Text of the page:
And what now? Blaming Bush had a shelf life of four years, proved nihilistic, and can’t be continued for the next three. No one abroad cares that Obama is either leftwing or the first African-American president or that he speaks well from a teleprompter. Hope and change have become a sort of embarrassment. Another Cairo speech would earn guffaws. More loud reaching out to Turkey, Cuba, and Venezuela would earn eye-rolling. China has heard it all before. Iran is calibrating how to time its nuclear acquisition with the ending of Obama’s second term. Israel is politely tuning out. Putin is wondering: Can all these gifts be for real, or might there still be some elaborate ruse?

But mostly, our enemies now are ready to test us, and our friends will soon consider distancing themselves from us. So much so that even Obama’s occasional wise initiatives, like a trade deal with Japan, will go nowhere, given that there is no upside in supporting America, and no downside in opposing it.

We had a bad foreign policy and now we have no foreign policy — and sadly, we can only hope that is an improvement.

***

I’ve been at the White House when it has been taking a pounding from all sides. The inner circle gets smaller, and the rest of the staff tries to either put on a brave face or acknowledge the problems and quietly point fingers. Democratic insiders tell me the Obama inner circle now only consists of the president, Senior Adviser Valerie Jarrett and Chief of Staff Denis McDonough — and not everyone agrees on McDonough. Whether or not the president takes any criticism to heart and tries to change course seems unlikely based on what we have observed so far.

Every president experiences periods when he is unpopular or facing difficult decisions. But I don’t remember another president in my lifetime who has reached such a diminished state with so much time left in his term. We have more than two and a half years left under President Obama. We have to realize we will pay a price for this president’s lack of leadership. No one knows what the headlines will be next week, next month or next year, but nothing this president does seems to be shaping the world in a way that makes America stronger.

***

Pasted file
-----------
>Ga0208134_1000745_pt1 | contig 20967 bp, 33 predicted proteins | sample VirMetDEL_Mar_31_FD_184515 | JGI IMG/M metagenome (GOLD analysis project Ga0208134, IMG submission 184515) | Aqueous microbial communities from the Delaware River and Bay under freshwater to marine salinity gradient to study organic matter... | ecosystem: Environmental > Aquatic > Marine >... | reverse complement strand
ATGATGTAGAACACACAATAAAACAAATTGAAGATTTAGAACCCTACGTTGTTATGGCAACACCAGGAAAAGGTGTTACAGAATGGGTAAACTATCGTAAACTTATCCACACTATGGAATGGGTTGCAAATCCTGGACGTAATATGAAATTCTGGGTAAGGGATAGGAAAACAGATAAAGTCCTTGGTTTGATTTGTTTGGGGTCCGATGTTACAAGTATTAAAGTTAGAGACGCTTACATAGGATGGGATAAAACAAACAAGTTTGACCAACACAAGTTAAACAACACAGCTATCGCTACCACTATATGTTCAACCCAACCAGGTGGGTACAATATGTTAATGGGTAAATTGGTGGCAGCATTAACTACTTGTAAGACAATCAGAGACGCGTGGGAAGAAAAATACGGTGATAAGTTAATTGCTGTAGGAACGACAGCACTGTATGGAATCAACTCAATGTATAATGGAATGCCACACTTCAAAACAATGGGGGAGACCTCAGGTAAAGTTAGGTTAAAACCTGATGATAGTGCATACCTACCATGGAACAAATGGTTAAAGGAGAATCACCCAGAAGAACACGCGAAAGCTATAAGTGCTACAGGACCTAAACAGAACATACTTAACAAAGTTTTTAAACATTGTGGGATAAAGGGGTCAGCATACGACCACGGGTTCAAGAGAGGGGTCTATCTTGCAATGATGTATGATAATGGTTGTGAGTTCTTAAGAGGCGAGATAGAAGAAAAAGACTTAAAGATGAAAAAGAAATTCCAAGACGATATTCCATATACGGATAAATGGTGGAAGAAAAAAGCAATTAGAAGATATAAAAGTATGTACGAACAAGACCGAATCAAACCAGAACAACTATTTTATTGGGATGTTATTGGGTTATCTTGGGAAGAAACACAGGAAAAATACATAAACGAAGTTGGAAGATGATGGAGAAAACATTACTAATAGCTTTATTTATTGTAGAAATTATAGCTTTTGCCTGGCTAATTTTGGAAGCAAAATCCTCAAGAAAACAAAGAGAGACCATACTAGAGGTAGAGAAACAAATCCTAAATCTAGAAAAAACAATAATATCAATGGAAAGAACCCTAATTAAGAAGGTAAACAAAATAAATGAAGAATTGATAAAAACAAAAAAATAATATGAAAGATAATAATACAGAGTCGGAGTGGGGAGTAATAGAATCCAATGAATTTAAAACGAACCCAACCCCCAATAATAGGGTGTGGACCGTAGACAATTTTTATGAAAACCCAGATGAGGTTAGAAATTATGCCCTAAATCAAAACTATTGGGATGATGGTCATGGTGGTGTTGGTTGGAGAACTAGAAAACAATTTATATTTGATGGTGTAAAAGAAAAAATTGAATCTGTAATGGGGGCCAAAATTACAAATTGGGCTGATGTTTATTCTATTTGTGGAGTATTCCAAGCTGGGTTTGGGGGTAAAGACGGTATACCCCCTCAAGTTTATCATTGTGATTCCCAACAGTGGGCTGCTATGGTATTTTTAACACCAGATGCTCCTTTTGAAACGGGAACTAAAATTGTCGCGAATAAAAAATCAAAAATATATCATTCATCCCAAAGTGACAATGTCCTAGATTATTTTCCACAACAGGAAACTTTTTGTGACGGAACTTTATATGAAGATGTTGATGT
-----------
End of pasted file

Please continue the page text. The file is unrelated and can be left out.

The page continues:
We understand that it’s frustrating. You’re dealing with some really evil guys and some really nutty pols, and the problems roiling the world now are brutally hard. As the Republican strategist Mike Murphy says, it’s not like the campaign because you have “bigger problems than a will.i.am song can fix.”

But that being said, you are the American president. And the American president should not perpetually use the word “eventually.” And he should not set a tone of resignation with references to this being a relay race and say he’s willing to take “a quarter of a loaf or half a loaf,” and muse that things may not come “to full fruition on your timetable.”…

An American president should never say, as you did Monday in Manila when you got frustrated in a press conference with the Philippine president: “You hit singles; you hit doubles. Every once in a while, we may be able to hit a home run.”

Especially now that we have this scary World War III vibe with the Russians, we expect the president, especially one who ran as Babe Ruth, to hit home runs.

***

Obama’s impatience with history has left him patient with evil. It is not a pretty sight; but his broken foreign policy is riddled with such ironies. Here is another one: Baker reports that the president has elected to revise his Russia policy into “an updated version of the Cold War strategy of containment.” How twentieth century! Never mind that containment was a policy with many interpretations, and not quite the formula for moving on that Obama is seeking. The grim fact is that Obama’s containment is not containing Putin, whose “green men” and “peoples’ republics” and Big Lies and Russophilic incitement and covert operations and military deployments are undeterred by it. While Obama pitches the “off-ramp,” Putin revels in the on-ramp. Geneva is now the world capital of failure. The only country that American containment is containing is America

But the richest of the ironies about Obama’s foreign policy is this: the world that in his view wanted to be rid of American salience now longs for it. It turns out that Obama’s Iraq-based view of America’s role in the world, according to which American preeminence is bad for the world and bad for America, is not shared by societies and movements in many regions. They need, and deserve, support in their struggles. (In Syria, for example, the tyrant enjoys the significant support of Russia, Iran, and Hezbollah, the Islamist rebels enjoy the significant support of Saudi Arabia and Qatar, and the moderate secular rebels enjoy the significant support of nobody.) There are many places in the world where we are despised not for taking action but for not taking action. Our allies do not trust us. Our enemies do not fear us. What if American preeminence is good for the world and good for America? Let’s talk about that.